- Open the container to stir the liquid every half hour to encourage moisture loss from the Korean radish. Flip this if you're using a bag. After stirring/flipping 4 times, you are free to leave it unattended overnight in the refrigerator. Serve chilled and enjoy!
If you would like, you may also watch to LesEatGood’s Youtube video as reference on how to make the above pickled dish!
Additional Notes on Ingredients
- Distilled plain white vinegar is the best option to allow the flavours of the vegetable to shine through. You can substitute it with rice wine vinegar if needed. Do not substitute with any other type of vinegar as it will mask the delicate taste of the fresh produce.
- Use white sugar. Brown sugar contains more molasses, which will make the pickle excessively sweet.
- The amount of salt can be adjusted more or less according to taste, but 1.25 teaspoons of salt as per the recipe is the minimum amount of salt required to turn this vinegar solution into a true pickling liquid.
- Instead of using salt, you may also opt to replace it with MSG (monosodium glutamate). It is not traditional, but we love using instead of salt for its addicting zingy flavour.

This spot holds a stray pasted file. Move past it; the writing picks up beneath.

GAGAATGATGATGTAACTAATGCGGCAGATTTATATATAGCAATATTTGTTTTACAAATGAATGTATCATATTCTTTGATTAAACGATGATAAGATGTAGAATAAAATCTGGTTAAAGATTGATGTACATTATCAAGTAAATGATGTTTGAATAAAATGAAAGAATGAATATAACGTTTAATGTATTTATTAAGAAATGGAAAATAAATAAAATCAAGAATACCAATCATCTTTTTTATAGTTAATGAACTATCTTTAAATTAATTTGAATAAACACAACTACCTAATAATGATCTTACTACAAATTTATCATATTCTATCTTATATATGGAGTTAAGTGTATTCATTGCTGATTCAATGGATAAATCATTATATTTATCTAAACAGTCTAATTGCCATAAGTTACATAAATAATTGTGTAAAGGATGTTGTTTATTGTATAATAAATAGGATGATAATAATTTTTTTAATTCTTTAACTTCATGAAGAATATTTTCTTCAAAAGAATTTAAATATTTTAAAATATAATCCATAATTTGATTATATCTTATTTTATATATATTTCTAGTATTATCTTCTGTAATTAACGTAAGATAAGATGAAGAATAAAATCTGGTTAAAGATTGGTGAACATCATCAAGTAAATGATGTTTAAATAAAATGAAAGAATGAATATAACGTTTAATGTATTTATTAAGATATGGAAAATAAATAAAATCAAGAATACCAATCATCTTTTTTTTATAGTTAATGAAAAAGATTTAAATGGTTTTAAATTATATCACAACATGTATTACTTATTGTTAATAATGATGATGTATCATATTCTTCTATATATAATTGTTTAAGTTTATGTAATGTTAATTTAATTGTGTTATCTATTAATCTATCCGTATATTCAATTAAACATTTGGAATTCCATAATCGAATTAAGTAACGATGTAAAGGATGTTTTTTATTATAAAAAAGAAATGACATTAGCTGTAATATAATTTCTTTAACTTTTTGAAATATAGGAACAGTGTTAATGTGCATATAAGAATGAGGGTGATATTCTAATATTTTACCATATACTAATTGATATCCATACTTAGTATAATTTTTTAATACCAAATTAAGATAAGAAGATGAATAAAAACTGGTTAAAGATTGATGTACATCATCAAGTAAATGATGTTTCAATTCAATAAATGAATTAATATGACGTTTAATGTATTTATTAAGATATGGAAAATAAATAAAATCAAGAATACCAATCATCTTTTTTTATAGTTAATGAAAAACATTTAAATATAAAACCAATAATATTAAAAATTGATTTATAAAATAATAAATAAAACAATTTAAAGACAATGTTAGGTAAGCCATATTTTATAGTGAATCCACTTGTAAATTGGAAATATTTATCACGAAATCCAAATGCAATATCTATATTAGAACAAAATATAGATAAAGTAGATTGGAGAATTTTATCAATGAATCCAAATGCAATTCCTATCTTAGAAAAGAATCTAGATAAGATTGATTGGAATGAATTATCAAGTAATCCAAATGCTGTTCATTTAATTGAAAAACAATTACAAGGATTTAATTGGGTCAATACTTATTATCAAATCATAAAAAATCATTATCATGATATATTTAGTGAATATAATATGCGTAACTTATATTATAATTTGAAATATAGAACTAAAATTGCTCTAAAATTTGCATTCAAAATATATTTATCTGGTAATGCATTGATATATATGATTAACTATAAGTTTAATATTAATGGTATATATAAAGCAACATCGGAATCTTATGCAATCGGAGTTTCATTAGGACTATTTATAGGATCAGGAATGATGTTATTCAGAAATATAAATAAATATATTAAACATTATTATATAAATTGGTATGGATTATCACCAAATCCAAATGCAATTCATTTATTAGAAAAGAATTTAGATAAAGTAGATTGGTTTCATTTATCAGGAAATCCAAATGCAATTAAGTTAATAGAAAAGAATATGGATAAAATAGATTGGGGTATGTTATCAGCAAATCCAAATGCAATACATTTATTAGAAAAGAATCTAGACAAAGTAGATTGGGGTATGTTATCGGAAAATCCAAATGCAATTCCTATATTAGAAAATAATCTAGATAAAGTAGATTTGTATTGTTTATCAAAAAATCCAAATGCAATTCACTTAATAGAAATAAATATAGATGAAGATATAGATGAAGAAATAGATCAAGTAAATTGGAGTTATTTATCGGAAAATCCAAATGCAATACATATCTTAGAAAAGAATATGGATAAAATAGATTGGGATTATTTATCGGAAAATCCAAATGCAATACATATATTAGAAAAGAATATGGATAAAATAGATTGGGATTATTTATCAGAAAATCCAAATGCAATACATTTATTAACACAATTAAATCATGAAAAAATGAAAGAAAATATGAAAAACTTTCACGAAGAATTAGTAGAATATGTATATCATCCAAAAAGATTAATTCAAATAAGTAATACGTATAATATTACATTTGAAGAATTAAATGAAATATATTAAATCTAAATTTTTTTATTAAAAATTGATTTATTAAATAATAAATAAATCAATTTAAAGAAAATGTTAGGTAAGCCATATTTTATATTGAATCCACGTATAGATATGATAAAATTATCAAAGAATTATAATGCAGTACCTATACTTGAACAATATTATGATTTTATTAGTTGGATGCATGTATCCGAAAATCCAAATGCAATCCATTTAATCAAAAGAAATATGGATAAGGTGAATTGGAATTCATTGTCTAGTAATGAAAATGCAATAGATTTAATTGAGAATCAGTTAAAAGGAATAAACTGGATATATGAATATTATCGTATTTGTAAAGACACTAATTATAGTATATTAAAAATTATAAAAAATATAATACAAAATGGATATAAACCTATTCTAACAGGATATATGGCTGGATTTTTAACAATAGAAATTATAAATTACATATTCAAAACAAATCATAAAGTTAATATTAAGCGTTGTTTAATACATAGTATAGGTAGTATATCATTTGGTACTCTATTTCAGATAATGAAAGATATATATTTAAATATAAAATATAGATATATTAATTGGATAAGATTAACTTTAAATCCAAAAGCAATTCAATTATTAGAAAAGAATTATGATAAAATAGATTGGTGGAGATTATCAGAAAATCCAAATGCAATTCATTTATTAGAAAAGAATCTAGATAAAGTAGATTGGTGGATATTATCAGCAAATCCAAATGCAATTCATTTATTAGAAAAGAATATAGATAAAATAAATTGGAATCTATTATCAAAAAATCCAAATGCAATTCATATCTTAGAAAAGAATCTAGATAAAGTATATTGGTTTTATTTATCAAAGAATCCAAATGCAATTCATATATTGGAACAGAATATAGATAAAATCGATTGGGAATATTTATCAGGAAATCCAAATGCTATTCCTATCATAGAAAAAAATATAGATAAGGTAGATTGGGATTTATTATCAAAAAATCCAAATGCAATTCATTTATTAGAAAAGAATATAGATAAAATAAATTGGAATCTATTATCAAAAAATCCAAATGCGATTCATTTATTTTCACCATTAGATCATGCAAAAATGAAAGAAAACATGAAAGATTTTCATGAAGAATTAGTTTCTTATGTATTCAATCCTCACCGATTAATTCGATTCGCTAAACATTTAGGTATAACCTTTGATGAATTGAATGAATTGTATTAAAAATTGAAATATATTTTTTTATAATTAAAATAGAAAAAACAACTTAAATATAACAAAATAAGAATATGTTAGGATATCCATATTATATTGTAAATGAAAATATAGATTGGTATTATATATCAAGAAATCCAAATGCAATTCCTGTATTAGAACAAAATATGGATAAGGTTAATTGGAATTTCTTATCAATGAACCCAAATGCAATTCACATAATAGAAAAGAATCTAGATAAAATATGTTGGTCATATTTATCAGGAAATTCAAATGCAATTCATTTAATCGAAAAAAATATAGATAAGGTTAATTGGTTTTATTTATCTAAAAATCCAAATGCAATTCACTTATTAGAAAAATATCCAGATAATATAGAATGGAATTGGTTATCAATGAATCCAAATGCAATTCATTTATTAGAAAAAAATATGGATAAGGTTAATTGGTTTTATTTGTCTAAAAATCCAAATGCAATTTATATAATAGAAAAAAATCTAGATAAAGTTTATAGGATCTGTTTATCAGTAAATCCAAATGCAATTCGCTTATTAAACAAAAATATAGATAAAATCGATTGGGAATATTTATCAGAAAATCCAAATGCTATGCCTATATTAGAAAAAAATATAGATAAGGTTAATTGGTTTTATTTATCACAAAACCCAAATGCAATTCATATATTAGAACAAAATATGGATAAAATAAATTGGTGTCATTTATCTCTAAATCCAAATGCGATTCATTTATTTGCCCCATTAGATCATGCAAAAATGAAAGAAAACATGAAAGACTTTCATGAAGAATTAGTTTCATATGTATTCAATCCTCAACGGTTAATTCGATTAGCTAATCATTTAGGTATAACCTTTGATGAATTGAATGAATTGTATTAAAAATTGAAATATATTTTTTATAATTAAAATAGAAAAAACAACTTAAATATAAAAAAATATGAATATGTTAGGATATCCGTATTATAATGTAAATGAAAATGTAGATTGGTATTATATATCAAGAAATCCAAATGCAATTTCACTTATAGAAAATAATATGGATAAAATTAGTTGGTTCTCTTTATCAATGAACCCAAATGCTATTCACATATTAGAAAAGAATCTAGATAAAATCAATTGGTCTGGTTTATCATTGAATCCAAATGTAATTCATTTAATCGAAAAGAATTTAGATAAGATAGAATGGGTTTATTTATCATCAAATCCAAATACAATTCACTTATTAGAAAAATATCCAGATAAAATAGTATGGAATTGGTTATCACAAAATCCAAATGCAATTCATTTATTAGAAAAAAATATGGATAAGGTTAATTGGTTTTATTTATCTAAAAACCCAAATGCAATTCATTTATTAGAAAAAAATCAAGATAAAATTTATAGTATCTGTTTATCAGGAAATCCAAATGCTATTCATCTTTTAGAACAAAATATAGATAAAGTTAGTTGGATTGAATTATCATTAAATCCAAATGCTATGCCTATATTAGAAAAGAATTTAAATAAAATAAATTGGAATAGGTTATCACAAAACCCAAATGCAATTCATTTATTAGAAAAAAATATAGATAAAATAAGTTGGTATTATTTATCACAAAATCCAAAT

- A Korean Radish substitute is Daikon, but be sure to add a little sprinkle of black pepper to imitate the slightly spicy kick of fresh Mu.
Variation To The Recipe
- Although some recipes call for an equal amount of water and vinegar, the radishes will lose moisture themselves through osmosis. This is why we have omitted the water. However, in case your radishes are dull and soft (i.e. they are old and not so fresh), add about 2 teaspoons of water for every cup of radish. This will compensate for the moisture which will not be lost in the case of old produce.